Seventy minutes fly by as Kunhardt explores the challenges faced by family members who were instrumental in the evolution of the Lincoln collection from its inception to the present-day.  Lincoln’s historic narrative meshes with that of the filmmaker’s family–the former is richly evoked with vintage photos from the collection, the latter is beautifully illustrated with family photos, home movies and their ancestors’ own words (read in voice over by living relatives, which is a nice touch).

Dorothy Meserve Kunhardt with her husband Philip and three children. Photo: Kunhardt Family. Courtesy HBO.

Children’s book author/illustrator and Lincoln archivist Dorothy Meserve Kunhardt with her husband, Philip Kunhardt, and three of their children. Photo: Kunhardt Family. Courtesy HBO.

A sizable portion of the film focuses on the filmmaker’s grandmother, Frederick Meserve’s daughter Dorothy Meserve Kunhardt. Dorothy carried the burden of her father’s obsession throughout her storied but often difficult life. She was forever torn between her all-consuming dedication to her father’s Lincoln project and her much-needed income-producing career as a successful children’s book author and illustrator. The creation of her first best-selling book, Junket Is Nice, and her classic Pat the Bunny, the latter published by Random House in 1940, is a fascinating sidelight in this film.

Dorothy Meserve Kunhardt wrote and illustrated the first ever touch and feel book for young children. Photo: Meserve-Kunhardt Foundation. Courtesy HBO.

Dorothy Meserve Kunhardt wrote and illustrated the first ever touch and feel book for young children. Photo: Meserve-Kunhardt Foundation. Courtesy HBO.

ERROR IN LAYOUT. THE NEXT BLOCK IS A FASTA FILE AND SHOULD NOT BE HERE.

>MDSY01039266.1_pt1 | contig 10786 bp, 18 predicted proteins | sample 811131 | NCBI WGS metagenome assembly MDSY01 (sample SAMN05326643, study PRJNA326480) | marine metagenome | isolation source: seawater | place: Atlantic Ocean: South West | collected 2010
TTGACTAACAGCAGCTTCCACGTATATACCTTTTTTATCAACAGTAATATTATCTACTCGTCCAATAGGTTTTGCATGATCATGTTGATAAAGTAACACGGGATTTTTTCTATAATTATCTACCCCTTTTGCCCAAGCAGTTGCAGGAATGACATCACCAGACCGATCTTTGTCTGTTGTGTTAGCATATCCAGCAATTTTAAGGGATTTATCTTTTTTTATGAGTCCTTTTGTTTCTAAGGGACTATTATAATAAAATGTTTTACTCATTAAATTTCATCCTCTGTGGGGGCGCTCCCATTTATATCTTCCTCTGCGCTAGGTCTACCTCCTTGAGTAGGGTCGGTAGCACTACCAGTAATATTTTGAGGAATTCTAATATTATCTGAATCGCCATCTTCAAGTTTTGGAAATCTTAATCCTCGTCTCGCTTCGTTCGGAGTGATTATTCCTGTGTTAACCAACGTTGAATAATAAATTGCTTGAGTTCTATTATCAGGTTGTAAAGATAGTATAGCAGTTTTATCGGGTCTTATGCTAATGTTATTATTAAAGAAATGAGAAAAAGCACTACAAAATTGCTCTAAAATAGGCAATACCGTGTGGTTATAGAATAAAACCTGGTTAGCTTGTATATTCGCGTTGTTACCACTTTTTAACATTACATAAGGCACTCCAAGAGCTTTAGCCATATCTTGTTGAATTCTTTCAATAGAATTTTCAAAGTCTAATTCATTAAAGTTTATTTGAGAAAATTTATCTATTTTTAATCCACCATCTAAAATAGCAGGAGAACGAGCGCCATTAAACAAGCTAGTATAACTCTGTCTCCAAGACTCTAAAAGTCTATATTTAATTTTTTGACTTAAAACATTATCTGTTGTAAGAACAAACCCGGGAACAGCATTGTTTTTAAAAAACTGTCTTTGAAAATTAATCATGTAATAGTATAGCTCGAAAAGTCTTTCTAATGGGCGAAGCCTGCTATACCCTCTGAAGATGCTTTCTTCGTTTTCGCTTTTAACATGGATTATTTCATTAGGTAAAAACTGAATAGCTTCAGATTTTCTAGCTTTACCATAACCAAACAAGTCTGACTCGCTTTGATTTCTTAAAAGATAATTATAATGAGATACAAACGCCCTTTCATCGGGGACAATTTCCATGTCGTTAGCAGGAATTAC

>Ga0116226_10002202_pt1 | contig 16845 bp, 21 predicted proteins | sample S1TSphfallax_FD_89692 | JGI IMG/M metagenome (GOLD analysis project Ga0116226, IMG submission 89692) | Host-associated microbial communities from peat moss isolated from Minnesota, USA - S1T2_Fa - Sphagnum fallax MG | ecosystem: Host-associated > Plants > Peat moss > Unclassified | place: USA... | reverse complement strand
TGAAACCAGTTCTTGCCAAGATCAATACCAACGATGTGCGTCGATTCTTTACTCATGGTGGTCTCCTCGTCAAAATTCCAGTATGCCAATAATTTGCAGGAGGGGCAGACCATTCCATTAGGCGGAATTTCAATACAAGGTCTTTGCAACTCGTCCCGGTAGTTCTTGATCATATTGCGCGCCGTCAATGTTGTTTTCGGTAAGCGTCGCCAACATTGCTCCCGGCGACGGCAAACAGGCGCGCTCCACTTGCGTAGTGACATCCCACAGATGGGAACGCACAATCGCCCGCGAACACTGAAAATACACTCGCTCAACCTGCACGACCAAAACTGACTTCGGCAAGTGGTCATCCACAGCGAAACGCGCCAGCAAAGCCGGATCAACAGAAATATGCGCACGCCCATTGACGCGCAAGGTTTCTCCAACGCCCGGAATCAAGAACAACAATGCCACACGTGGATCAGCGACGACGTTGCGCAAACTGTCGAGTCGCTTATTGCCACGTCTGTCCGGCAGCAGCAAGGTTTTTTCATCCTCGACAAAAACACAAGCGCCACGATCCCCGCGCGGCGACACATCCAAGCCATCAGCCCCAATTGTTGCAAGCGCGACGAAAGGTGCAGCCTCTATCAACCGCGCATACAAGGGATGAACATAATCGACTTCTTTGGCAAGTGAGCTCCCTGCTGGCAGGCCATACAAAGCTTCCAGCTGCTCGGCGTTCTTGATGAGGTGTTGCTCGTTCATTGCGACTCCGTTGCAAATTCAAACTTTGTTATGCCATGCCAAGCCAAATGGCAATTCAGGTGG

Dorothy’s fertile creative mind was beset with depression, seemingly a family attribute, that was fueled by her struggle to fulfill all of the responsibilities she tackled as a devoted daughter, dedicated archivist, loving wife, mother, best-selling author and illustrator. She subsequently fell ill with lung disease, triggered by the hours she spent living and even sleeping amidst the dusty and moldy stacks of old books and ephemera she and her dad had collected.

Many of Dorothy’s projects fell by the wayside; but, aided by her son, Life magazine editor Philip B. Kunhardt, Jr., Dorothy Kunhardt’s own Lincoln book, Twenty Days, finally saw the light of day in 1965, inspired by the assassination of another American president, John F. Kennedy. Amazingly, I found a first edition of that book in my own dad’s Lincoln collection, and am thrilled to now know its provenance.

Awe-inspiring and poignant, Living with Lincoln moved me to tears. At its core, it’s a story about two American families and their resilience in the face of great challenges. It’s about their ability to silence naysayers and achieve monumental goals despite crippling emotional scars brought about by war, parental abandonment, financial ruin, debilitating illness, drug abuse, suicide and the death of one’s children.  It’s about acknowledging the baggage and cherishing the personal best we carry from generation to generation in our own families and, most importantly, about the “better angels” among us who aspire to be good citizens, parents, children and, most of all, who remind us to remember, respect and treasure those who have made us proud to be Americans.

The Beinecke Rare Book and Manuscript Library at Yale University has just purchased and will preserve the Meserve-Kunhardt Collection going forward. As reported in The New York Times on March 30, 2015, the collection now comprises “more than 73,000 items,” including “57,000 prints, as well as thousands of books, pamphlets, maps and theater broadsides.”

Photo: Kunhardt Family. Courtesy HBO.

Photo: Kunhardt Family. Courtesy HBO.

Abraham Lincoln was shot at Ford’s Theatre in Washington, D.C., on April 14, 1865.  Be sure to watch Living with Lincoln, debuting tonight on the eve of the 150th anniversary of that tragedy, Monday, April 13, 2015, 9:00-10:15 p.m. ET/PT.  (Check HBO On Demand, and listings for additional HBO playdates in April.)–Judith Trojan

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About Judith Trojan

Judith Trojan is an Award-winning journalist who has written and edited more than 1,000 film and TV reviews and celebrity profiles.